IN FOCUS6-8 min read

Does the 60/40 portfolio still make sense?

Bonds can still provide portfolio benefits even if equity-bond correlations remain positive.

06-01-2022
phone-stocks-investment
Read full report605084_SC_IN-FOCUS_6040-v4
6 pages498 KB

Authors

Sean Markowicz, CFA
Strategist, Strategic Research Group
Ben Popatlal
Multi-Asset Strategist

The 60/40 approach to portfolio construction has long been a mainstay of investing – allocate 60% to equities for capital appreciation and 40% to bonds for income and potential risk mitigation.

It’s a simple investment strategy that has performed extremely well over the past two decades, as stock prices have risen in a near-straight line and interest rates have fallen to record lows, pushing up bond prices.

But some investors are now losing faith in this model amid the challenging macroeconomic environment.

For example, the S&P 500 Index fell 4.6% in the first quarter of 2022, as bond yields spiked and war broke out in Ukraine.

At the same time, soaring inflation and tighter monetary policy knocked the ICE BofA US Treasury Index down by 5.6%, robbing investors of their go-to shelter to cushion market losses.

Although equity and bond returns are seldom positively correlated, some fear that this trend could continue. However, this does not mean investors should completely shun bonds from their strategic asset allocation.

Bonds can still provide valuable portfolio risk reduction and diversification, even if equity-bond correlations remain positive.  

Volatility matters more for risk reduction

There are two ways in which an asset can reduce portfolio volatility:

1) volatility effect: the effect of adding an asset with lower volatility than equities, even if this asset is perfectly correlated to equities.

2) correlation effect: the effect of adding an asset that has a low or negative correlation to equities.  

Historically, a portfolio of bonds has been roughly half as volatile as stocks. Given this sizable difference, most of the risk reduction in a 60/40 has come from the lower volatility of bonds rather than their negative correlation with equities.

For example, since the year 2000, a 60/40 split has lowered portfolio volatility (versus holding equities only) from 15% to 8.6%. But just over a tenth of that reduction came from the negative correlation between equities and bonds while the rest was attributable to lower asset volatility.

So as long as bonds remain less volatile than equities going forward, a 60/40 portfolio can still look attractive from a risk perspective.    

605084_SC_IN-FOCUS_6040_Chart2-v2

Risk/reward can still be attractive even if correlations spike

If all an investor cared about was reducing their portfolio volatility, one could argue that they should simply increase their allocation to cash.

But naturally there’s more to efficient portfolio construction than minimising risk. Investors also care about returns and whether they are being appropriately compensated for taking risk.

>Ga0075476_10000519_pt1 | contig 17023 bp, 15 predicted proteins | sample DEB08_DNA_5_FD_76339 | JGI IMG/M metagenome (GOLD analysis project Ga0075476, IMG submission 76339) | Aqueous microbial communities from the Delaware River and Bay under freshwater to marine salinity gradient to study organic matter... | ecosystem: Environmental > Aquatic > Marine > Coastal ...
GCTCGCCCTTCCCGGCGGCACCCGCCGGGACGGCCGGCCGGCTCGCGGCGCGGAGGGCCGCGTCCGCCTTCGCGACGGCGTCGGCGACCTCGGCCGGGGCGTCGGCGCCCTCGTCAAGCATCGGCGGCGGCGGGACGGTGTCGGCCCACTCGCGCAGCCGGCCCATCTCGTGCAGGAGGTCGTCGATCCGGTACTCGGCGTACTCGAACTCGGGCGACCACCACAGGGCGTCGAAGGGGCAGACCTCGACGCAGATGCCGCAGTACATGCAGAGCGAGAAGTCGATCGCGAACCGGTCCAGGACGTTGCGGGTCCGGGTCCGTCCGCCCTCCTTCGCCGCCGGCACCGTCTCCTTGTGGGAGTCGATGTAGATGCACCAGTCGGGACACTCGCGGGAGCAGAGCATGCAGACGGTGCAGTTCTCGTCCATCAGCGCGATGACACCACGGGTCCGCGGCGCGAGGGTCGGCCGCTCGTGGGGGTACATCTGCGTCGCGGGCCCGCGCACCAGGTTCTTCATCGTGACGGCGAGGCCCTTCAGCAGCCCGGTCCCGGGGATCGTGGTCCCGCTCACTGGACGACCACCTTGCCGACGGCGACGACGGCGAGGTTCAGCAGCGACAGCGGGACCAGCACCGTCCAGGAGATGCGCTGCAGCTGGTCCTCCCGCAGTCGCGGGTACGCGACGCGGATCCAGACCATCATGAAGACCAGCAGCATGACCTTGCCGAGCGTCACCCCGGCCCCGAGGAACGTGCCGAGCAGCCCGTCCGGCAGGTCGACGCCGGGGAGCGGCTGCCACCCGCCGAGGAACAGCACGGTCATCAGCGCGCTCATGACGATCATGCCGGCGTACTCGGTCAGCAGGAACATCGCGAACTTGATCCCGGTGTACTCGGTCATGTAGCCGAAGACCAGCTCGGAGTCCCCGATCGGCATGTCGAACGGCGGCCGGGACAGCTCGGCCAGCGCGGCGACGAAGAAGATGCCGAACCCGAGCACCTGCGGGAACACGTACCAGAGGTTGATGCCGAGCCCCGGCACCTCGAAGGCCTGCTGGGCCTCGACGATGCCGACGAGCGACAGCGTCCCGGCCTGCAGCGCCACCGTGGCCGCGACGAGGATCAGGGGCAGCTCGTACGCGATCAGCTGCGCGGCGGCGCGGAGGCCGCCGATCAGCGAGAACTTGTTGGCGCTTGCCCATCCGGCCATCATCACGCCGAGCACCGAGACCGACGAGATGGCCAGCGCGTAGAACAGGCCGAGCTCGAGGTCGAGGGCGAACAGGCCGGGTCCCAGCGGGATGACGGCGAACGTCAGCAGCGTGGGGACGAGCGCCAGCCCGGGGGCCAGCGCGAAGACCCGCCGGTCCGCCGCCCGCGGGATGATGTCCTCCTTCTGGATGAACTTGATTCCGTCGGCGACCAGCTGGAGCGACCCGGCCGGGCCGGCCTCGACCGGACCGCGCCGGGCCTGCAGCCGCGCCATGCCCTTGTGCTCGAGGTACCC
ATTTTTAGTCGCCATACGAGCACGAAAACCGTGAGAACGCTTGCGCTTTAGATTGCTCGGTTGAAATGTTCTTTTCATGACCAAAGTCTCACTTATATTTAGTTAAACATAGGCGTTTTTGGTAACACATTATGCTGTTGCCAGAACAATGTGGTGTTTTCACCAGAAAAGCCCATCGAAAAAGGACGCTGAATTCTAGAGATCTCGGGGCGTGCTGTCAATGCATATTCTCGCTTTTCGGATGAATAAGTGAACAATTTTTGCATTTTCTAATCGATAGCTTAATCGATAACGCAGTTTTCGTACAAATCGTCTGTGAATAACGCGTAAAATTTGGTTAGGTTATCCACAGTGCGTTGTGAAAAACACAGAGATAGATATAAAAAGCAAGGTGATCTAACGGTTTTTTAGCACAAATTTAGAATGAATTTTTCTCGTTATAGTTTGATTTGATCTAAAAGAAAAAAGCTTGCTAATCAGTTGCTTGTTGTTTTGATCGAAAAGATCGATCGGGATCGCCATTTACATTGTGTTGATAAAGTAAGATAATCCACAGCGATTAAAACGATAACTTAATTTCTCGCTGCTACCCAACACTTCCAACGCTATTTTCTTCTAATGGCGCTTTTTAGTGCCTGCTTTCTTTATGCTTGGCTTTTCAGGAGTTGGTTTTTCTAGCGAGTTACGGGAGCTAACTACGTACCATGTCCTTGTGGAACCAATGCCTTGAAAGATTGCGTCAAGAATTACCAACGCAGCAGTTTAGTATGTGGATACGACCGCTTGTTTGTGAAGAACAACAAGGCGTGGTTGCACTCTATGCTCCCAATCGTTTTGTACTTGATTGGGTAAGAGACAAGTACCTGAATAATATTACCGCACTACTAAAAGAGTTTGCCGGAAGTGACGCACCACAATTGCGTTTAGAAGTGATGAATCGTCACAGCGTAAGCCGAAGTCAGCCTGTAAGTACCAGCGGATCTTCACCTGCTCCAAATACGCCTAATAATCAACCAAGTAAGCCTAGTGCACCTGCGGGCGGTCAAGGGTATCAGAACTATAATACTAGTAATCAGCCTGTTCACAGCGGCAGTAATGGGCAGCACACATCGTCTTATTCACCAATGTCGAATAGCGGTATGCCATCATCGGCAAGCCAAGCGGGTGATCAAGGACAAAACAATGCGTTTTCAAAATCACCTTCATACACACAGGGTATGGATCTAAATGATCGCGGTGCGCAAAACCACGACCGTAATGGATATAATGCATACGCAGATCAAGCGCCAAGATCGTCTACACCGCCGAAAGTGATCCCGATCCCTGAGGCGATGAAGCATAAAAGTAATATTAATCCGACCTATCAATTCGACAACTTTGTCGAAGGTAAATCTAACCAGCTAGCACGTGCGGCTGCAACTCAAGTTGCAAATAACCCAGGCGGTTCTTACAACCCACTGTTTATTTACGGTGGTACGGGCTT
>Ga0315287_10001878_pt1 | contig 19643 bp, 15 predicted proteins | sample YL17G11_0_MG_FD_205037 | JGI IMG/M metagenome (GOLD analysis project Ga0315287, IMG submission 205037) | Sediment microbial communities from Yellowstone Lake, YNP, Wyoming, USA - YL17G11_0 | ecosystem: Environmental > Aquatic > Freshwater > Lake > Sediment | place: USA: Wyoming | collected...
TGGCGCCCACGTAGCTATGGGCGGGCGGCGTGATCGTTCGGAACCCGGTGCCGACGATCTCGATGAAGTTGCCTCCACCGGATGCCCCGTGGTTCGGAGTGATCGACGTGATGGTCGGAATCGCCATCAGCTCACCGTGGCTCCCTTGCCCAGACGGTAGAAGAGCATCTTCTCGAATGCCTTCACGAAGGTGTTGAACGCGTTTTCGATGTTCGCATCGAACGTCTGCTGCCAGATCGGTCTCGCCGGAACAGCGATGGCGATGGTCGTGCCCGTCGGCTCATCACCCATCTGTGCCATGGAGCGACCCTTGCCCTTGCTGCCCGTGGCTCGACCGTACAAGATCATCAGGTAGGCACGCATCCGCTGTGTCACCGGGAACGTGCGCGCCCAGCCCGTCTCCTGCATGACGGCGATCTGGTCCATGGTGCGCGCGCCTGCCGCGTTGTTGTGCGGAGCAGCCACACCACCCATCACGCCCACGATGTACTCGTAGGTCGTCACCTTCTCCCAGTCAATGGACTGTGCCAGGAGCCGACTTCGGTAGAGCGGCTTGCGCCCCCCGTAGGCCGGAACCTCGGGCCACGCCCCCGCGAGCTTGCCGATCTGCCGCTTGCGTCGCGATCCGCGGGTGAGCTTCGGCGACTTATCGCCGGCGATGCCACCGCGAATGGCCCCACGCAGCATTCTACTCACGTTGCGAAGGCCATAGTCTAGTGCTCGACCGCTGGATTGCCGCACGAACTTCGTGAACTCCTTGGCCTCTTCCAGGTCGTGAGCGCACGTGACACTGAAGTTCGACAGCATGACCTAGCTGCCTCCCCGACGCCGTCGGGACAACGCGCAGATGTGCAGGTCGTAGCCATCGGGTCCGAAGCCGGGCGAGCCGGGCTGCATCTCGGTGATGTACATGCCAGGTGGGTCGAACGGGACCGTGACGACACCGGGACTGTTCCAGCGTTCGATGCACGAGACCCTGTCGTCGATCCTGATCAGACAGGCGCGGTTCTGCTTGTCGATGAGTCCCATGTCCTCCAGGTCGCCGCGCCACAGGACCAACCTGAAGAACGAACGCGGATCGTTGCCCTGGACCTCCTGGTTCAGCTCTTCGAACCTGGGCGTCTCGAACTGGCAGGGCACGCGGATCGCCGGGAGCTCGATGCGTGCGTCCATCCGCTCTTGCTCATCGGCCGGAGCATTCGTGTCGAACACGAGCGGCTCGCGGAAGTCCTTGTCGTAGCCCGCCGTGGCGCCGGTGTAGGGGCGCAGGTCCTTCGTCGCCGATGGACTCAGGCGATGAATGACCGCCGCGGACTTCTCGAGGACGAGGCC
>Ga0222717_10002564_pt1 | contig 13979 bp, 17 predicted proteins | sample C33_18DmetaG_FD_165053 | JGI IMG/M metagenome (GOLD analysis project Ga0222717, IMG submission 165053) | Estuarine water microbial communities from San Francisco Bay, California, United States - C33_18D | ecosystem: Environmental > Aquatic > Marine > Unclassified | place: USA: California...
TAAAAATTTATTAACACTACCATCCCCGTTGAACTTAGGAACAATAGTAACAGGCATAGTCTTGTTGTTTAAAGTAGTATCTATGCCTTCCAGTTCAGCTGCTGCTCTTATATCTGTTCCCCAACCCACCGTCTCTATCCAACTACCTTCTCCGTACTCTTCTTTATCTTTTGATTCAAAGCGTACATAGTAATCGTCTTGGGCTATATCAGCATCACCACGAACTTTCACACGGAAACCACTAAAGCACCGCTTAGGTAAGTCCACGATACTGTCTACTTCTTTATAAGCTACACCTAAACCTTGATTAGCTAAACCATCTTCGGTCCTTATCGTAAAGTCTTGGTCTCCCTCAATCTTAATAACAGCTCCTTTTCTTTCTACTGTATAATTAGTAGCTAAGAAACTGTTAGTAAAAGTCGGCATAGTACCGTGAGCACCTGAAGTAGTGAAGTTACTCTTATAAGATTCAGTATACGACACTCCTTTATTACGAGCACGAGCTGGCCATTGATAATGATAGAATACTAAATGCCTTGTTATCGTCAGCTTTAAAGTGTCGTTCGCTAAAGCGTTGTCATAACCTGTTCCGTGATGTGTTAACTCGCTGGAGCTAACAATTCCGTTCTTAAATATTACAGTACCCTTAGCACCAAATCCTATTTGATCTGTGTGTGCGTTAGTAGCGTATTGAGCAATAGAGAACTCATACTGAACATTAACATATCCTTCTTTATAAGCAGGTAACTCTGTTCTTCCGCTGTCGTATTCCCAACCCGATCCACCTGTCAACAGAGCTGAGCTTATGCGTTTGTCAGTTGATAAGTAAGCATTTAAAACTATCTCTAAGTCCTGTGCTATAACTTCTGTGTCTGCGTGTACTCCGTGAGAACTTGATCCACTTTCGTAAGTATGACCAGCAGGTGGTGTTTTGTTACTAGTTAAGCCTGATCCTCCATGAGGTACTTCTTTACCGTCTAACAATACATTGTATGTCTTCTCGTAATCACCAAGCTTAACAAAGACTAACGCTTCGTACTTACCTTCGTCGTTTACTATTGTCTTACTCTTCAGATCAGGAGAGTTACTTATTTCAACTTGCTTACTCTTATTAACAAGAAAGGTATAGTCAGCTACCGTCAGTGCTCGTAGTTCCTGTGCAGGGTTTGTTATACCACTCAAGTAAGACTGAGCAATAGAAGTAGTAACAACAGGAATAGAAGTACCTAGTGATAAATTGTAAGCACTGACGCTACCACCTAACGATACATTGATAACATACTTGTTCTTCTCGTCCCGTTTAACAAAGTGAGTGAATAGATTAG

So how much do correlations and/or volatility need to increase to make you indifferent between a 60/40 versus just owning equities? The answer is a lot.

The table below shows what the expected return/volatility ratio might be for a 60/40 portfolio over a 10-year horizon using different correlation and volatility assumptions.

605084_SC_IN-FOCUS_6040_Chart-3v2

Based on our economics team’s return forecasts (4.1% p.a. for US equities and 2.9% p.a. for US bonds) and assuming the last 20 years of volatility persists, we find that equities offer an expected return/volatility ratio of 0.27 compared to 0.38 for bonds.

However, the risk-reward for the 60/40 still beats equities under nearly all assumptions about correlations and bond volatility. This means correlations and/or volatility would need to rise materially in order to blunt the appeal of the 60/40.

For example, let’s assume that equity-bond correlations increase to +0.6 – a level that was only briefly seen in the 1990s.

In this scenario, bond volatility would need to increase 2.8x from 5.4% today to 14.5% to make investors indifferent in terms of risk-reward between a 60/40 versus an equity-only portfolio.

The 60/40 portfolio is probably here to stay

The simultaneous sell-off in equities and bonds this year has alarmed investors. But when it comes to constructing an efficient portfolio, our analysis finds that correlations matter less you might think.

This is because most of the risk reduction in a 60/40 equity-bond portfolio comes from the lower volatility of bonds rather than their negative correlation with equities.

Looking ahead, bond volatility and/or correlations would need to rise materially in order to erode the risk-reward ratio of the 60/40 compared to holding equities only.

Read full report605084_SC_IN-FOCUS_6040-v4
6 pages498 KB

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The views and opinions contained herein are those of Schroders’ investment teams and/or Economics Group, and do not necessarily represent Schroder Investment Management North America Inc.’s house views. These views are subject to change. This information is intended to be for information purposes only and it is not intended as promotional material in any respect.

Authors

Sean Markowicz, CFA
Strategist, Strategic Research Group
Ben Popatlal
Multi-Asset Strategist

Topics

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